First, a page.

The passing of Justice Antonin Scalia of the US Supreme Court, on Saturday, Feb. 13, 2016. Here’s the in-depth obituary in the NY Times, by Adam Liptak.
Check out the link to NPR’s Nina Totenberg’s remembrance of J. Scalia. I liked how Totenberg explained some questions of concern – the work of the US Supreme will still continue (that’s a given), but if there’s a 4-4 tie on some cases, there won’t be precedential value for some cases beyond the circuits of the cases’ origins.
Slate’s Jordan Weissmann has some analysis on what might occur with some cases, including the affirmative action case (which is back at the US Supreme Court again). (I’ll also link Weissmann’s article on how the phrases “jiggery-pokery” and “pure applesauce” became part of the mythos of Scalia).
Slate’s Dahlia Lithwick on how J. Scalia captivated us, even when a whole lot of us may have vehemently disagreed with him. There really won’t be a US S.Ct. justice like him anymore (probably, anyway). Lithwick’s remembrance of Scalia is also worth a read.
Personally, I wish we didn’t have to be so partisan right away about who will replace Scalia, since his passing was so sudden and shocking.
But, of course, the debating went into high gear, with the Republicans already decrying the idea of any confirmation of a prospective nominee. President Obama is still president, and he has a job to do – pick a nominee for the Court. If the Senate won’t do its job… well, I guess it’s on them.
See here in the NY Times by Carl Hulse and Mark Landler about how the battle lines are drawn. And, as Lithwick noted, Obama has a lot of prospective nominees; it’s not like there isn’t a whole load of choices, even possibly moderate ones.
The Republicans might very well hit new level of ludicrousness here. We might want to revisit how this country handled, say, the failed nomination of Abe Fortas under the Lyndon B. Johnson administration, or the confirmed nomination of Anthony Kennedy under Ronald Reagan’s administration (under the final year of that administration, at that). But, we really haven’t had anything like this at all in modern history, at least nothing that might last a full year of a vacancy.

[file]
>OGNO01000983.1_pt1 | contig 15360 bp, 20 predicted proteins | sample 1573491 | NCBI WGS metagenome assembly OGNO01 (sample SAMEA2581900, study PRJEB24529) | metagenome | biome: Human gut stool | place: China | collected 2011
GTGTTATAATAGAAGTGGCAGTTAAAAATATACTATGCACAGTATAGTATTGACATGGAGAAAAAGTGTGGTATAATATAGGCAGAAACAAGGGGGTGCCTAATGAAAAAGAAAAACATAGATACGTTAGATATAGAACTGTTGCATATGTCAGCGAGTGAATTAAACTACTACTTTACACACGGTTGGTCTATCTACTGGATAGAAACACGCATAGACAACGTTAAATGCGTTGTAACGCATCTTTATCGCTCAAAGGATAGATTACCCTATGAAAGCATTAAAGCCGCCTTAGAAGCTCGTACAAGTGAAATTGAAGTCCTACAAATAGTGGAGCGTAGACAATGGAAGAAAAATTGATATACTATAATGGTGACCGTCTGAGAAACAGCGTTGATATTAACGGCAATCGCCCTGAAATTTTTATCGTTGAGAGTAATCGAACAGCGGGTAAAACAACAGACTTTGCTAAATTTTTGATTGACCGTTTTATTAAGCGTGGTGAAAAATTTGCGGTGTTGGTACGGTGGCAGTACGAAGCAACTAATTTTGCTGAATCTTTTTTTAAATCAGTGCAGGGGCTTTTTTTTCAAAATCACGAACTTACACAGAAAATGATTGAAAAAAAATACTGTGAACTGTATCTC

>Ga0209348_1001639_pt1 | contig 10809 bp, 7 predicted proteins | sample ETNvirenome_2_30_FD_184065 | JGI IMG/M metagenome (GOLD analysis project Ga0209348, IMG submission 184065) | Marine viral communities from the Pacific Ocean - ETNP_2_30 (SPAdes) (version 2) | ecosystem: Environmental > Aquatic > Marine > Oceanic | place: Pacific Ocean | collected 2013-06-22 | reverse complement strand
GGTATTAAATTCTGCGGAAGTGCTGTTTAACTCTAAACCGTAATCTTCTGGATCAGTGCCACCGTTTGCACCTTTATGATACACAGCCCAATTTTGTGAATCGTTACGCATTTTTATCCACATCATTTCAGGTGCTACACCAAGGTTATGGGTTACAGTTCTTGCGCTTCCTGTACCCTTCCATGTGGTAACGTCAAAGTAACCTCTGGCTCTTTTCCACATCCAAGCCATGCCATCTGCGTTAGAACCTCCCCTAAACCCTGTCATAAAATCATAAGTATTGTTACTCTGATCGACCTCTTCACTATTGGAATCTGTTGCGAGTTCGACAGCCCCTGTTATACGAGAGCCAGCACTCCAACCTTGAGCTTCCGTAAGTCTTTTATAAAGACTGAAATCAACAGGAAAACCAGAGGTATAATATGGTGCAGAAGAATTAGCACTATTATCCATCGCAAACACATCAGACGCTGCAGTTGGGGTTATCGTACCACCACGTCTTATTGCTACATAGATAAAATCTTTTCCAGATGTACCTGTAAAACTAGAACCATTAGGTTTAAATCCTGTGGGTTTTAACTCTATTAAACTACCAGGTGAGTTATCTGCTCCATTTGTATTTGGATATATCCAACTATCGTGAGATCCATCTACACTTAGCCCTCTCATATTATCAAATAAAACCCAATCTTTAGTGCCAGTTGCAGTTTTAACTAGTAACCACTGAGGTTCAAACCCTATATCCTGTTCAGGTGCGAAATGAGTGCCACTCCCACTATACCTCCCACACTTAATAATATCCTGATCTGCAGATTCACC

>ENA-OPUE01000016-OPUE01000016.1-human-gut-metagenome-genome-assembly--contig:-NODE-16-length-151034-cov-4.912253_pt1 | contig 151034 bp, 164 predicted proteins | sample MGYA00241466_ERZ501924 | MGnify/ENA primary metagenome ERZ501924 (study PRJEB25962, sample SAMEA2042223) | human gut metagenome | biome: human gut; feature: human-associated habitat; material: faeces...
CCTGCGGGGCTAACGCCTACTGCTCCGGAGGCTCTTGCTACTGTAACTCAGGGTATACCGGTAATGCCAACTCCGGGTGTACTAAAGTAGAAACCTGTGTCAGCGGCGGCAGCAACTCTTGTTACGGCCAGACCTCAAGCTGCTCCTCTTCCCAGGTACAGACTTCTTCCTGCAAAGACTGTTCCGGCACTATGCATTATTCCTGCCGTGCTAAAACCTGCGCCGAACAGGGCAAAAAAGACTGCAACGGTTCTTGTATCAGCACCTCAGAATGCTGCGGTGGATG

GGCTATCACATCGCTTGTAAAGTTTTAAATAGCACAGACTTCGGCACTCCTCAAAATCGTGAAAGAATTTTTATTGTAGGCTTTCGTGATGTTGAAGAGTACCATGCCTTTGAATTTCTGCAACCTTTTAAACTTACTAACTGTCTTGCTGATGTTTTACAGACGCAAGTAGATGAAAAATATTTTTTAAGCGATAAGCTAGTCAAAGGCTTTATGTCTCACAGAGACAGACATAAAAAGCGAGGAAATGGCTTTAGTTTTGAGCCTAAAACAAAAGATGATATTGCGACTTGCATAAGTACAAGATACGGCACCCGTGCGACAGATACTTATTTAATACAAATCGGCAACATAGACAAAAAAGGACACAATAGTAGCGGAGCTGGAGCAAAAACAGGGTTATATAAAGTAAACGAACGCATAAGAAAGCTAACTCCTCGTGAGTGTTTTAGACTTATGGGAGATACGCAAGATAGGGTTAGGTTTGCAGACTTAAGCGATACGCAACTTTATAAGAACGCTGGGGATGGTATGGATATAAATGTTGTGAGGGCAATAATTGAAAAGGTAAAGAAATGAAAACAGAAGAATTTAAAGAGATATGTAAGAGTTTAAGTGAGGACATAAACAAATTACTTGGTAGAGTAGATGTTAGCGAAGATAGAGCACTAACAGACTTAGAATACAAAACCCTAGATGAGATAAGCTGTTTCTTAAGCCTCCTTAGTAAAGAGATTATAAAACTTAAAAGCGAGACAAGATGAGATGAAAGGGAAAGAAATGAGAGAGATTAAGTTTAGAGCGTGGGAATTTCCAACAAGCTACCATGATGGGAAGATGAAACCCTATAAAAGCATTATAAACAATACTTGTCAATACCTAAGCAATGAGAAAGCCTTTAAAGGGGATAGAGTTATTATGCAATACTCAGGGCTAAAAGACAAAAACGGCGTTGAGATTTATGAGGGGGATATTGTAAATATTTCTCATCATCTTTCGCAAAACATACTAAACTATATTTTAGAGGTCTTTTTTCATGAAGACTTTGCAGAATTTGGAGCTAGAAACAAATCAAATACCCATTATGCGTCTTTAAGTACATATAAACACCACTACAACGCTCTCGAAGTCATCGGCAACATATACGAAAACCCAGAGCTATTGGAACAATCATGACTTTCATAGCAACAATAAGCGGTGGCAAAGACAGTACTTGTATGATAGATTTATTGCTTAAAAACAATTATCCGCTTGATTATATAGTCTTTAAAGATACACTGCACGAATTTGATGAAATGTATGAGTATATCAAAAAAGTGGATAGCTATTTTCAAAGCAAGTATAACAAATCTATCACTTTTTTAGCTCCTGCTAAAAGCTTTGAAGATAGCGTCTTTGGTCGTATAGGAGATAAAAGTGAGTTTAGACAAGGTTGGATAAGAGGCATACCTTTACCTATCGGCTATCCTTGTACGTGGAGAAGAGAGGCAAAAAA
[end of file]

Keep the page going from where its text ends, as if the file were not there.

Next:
(NPR has an overview on the time frames and nominations of yore).
PBS NewsHour also has a nice review on how ugly this could get, without a hope of compromise (at least, nothing on the horizon, anyway).
It’s easy for me to blame the Republicans, from the armchair quarterback position. It’s not like I’m the one making appointments or confirming them. I did a search of Scalia in past posts on the triscribe blog, and as I said here in the post on Jeffrey Toobin’s book, The Oath, about how things could get messy (and that was my commentary about the nomination of Srikanth “Sri” Srinivasan to the U.S. Court of Appeals for the D.C. Circuit (later confirmed)): realistically and in a fair-minded way, I think it might even get hard to figure out who to blame in the long run (if, say, the President doesn’t pick a perfectly good candidate to make the Republicans look foolish here).
But, maybe it’s not about blaming anyone; maybe it’s about making sure that things get done and we don’t get stupid? Or is that wishful thinking on my part?
At least there isn’t total ugliness: let’s remember that J. Scalia and J. Ginsburg had a warm friendship, despite the political and jurisprudential differences. (I thought this article at vox.com by Dara Lind was interesting about that, in light of how uncivil our world is these days). People are people and maybe we could look to our better angels and how we can be good to each other.
Oh, well, on a ice cold Valentine’s Day, there is a lot of food for thought. Stay warm!